Don’t Fall Victim to the Latest Uber Scam, ‘Vomit Fraud’
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Uber is one of the best ways to get around — especially when you’re visiting a new city. The convenience of being able to order a ride on demand to get you from Point A to Point B has helped to revolutionize travel. However, there’s no doubt that the ride-hailing service has its flaws — especially when it comes to scams.
In recent months, an Uber scam that has been around for a while has started to resurface in certain cities — “vomit fraud.” And, unfortunately, it’s just as bad as it sounds. Frequent Uber riders know that the service charges a fee if you — or one of your companions — vomits or makes a mess in a car, charging you a fee based on how big the mess is.
The scam works so that after a driver drops you off, they’ll stage a mess in the car to make it looked like you vomited, spilled a drink or food or anything along the lines that calls for an added fine under Uber’s terms. Then, the driver notifies Uber that you were a not-so-pleasant rider and includes the photographs of the self-induced mess as proof.
It isn’t until after the fact that the rider will then receive notice that an added fee — ranging from $80 to $150, depending on the magnitude of the mess — for the adjustment.
Uber said that it’s “actively looking into reports where fraud may be detected and will take appropriate actions on those accounts.”
The rideshare giant says that “the vast majority of cleaning fee reports are legitimately the result of someone making a mess in the car,” Uber said in a statement to the Miami Herald. “In the instances where we find a confirmed case of fraud, we take appropriate action.”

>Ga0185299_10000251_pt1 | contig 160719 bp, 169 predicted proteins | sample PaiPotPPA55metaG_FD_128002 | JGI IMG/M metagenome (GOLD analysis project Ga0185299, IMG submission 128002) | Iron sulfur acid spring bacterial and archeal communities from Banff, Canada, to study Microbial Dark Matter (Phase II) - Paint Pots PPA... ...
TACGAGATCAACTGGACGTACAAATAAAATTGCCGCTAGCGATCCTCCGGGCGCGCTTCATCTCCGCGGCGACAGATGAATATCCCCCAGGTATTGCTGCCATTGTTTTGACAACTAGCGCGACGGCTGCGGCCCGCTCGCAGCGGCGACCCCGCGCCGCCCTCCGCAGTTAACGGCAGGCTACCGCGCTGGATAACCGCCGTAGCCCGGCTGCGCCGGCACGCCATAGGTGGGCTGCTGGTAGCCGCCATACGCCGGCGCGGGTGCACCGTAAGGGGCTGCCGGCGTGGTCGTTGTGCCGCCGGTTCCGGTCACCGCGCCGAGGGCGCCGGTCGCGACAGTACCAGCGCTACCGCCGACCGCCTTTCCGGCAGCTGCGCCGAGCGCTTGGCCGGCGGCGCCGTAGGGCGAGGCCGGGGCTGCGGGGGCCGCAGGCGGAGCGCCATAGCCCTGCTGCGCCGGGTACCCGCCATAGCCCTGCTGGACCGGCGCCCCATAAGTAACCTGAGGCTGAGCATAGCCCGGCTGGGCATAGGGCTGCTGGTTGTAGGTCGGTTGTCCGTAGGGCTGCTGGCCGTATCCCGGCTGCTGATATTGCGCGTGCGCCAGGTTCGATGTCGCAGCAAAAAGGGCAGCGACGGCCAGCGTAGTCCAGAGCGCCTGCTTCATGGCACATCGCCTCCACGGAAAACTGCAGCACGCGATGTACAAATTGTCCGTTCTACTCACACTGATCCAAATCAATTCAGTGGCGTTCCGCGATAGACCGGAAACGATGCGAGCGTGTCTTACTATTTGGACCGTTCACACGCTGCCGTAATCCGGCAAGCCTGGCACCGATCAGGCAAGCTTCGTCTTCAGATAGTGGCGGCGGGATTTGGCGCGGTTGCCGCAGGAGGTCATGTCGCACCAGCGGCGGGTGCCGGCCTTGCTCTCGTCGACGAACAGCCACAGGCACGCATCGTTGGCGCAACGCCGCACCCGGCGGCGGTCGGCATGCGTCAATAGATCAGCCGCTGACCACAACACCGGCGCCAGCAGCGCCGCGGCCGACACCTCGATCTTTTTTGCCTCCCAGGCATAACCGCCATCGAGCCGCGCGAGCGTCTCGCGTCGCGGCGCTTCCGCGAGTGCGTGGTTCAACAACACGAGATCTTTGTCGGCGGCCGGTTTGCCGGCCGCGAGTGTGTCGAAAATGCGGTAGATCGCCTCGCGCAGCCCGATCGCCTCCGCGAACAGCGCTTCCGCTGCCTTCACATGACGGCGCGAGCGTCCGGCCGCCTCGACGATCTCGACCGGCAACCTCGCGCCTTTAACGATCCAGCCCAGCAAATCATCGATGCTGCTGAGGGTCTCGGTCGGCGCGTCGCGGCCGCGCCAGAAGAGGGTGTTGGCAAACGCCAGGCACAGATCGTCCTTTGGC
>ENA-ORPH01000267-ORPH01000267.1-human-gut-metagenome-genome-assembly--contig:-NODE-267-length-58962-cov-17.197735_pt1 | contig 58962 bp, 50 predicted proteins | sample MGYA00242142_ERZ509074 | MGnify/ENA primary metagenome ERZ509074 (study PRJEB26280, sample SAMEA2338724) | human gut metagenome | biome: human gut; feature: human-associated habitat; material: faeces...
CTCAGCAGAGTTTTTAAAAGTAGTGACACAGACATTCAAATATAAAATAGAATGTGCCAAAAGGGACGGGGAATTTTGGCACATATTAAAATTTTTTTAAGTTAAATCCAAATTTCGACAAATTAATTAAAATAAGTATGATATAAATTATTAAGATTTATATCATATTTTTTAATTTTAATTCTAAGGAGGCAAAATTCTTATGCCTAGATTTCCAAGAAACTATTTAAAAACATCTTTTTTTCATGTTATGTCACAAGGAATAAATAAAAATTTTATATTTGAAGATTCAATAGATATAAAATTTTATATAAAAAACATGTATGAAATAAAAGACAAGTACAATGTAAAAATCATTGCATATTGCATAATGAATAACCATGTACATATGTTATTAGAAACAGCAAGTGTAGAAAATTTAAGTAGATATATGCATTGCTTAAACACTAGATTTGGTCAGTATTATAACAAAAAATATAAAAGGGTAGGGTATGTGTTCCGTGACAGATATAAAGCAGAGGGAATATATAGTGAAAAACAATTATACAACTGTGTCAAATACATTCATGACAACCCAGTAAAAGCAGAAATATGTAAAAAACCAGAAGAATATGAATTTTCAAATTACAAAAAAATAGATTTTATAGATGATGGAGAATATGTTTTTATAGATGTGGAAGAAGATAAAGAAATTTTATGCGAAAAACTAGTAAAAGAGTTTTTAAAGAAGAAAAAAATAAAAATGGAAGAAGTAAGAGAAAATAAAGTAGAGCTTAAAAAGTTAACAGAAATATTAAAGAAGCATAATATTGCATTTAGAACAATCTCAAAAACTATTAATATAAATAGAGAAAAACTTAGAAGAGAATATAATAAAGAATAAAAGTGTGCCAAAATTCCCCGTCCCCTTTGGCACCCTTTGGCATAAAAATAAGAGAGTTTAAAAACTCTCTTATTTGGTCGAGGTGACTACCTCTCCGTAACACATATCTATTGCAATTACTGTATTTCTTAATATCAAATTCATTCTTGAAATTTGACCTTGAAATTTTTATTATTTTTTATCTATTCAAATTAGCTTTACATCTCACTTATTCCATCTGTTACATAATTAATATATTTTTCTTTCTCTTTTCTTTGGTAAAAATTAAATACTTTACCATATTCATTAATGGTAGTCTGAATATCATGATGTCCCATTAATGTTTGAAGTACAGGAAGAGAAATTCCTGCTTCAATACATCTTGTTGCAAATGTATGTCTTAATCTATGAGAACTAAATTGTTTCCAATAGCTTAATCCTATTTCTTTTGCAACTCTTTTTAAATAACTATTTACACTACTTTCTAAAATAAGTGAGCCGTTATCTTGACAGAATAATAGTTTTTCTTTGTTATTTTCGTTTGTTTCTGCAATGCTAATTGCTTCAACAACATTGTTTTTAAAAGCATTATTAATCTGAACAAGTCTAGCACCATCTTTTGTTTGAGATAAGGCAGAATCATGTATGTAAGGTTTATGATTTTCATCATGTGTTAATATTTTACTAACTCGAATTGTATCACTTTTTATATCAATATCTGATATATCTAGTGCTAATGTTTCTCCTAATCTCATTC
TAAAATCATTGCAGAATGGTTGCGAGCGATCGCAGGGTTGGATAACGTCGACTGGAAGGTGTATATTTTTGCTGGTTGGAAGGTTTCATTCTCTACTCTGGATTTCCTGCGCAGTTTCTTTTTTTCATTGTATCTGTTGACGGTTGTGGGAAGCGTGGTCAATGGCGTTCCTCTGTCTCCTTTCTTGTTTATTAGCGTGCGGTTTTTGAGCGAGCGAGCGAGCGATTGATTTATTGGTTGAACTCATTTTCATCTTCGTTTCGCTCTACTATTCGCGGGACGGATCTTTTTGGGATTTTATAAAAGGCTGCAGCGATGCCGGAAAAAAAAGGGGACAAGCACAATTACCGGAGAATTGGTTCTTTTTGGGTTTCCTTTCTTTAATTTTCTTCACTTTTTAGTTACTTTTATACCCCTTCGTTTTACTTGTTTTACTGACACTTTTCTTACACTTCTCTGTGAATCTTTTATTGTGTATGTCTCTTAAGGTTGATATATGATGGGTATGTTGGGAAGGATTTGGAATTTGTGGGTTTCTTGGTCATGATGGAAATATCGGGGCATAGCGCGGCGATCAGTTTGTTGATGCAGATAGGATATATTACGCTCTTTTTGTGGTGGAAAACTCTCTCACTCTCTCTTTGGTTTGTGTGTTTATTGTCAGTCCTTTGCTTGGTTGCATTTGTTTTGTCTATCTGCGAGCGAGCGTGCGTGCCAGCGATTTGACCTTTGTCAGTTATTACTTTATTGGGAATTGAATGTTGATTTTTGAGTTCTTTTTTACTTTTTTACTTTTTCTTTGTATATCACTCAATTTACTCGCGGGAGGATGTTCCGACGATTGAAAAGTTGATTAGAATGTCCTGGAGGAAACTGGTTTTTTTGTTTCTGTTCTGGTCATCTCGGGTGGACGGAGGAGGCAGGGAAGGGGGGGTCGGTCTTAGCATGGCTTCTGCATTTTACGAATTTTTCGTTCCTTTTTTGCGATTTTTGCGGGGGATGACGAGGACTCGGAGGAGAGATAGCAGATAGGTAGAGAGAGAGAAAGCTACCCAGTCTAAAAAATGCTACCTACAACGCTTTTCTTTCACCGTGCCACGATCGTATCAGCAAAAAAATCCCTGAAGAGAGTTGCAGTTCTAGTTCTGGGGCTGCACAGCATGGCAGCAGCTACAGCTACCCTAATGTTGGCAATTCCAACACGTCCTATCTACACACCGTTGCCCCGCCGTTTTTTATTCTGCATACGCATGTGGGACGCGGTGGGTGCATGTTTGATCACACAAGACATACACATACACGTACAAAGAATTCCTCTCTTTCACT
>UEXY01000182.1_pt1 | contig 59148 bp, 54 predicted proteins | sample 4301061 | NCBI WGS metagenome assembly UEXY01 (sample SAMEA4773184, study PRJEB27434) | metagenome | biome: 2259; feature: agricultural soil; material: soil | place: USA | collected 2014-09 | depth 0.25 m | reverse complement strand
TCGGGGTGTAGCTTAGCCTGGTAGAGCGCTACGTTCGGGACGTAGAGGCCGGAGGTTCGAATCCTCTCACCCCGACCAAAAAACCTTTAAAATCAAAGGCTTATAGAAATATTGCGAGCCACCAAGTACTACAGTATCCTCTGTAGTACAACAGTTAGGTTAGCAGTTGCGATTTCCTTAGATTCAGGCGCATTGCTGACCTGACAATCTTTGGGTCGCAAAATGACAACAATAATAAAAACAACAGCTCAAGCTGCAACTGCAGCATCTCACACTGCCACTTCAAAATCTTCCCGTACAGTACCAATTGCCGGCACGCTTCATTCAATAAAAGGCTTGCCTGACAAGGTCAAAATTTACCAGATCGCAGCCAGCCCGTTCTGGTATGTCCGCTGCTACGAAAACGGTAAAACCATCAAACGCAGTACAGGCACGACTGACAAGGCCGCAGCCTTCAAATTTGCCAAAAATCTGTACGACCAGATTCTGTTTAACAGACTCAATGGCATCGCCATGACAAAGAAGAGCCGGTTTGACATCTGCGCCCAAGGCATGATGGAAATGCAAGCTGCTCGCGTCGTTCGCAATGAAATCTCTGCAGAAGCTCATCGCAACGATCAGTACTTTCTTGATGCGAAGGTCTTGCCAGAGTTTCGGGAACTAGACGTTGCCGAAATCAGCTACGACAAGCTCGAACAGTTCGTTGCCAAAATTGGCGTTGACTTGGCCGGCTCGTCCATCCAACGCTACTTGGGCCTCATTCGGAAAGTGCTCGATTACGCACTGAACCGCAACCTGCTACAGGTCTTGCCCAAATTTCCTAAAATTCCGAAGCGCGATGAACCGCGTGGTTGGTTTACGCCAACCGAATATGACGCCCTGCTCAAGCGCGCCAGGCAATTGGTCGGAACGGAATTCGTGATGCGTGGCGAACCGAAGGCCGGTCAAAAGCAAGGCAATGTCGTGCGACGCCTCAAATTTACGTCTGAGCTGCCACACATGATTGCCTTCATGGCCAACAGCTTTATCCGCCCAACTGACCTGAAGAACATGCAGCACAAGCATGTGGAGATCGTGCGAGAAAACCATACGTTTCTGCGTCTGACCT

One Uber driver in the Miami area committed “vomit fraud” on a rider after even neglecting to pick the passenger up. The passenger — after some back-and-forth with Uber, including providing the company with screenshots that he had never been picked up — eventually was refunded both for the cost of the ride and for the adjusted fee. Uber told the Herald that the driver was removed from the app.
Police departments, such as those in Miami, have a hard time with “vomit fraud,” as it’s “difficult to consider as a crime,” and any complaints are a matter to be figured out between the passenger, Uber and its drivers.
How to Make Sure This Doesn’t Happen to You
So, what can you do to prevent “vomit fraud” from happening to you? First, check your bill. Verify the final receipt from Uber, as well as your credit card statement to make sure the two amounts match and no fee was added to your total.
Next, if you do see something fishy, report it immediately to Uber via the “help” function on the app. The interaction will likely take some back and forth, including Uber saying that the driver submitted photo evidence that the mess was actually there, but be persistent. To help save yourself, consider taking photos of the interior of the car when you get in and when you exit.
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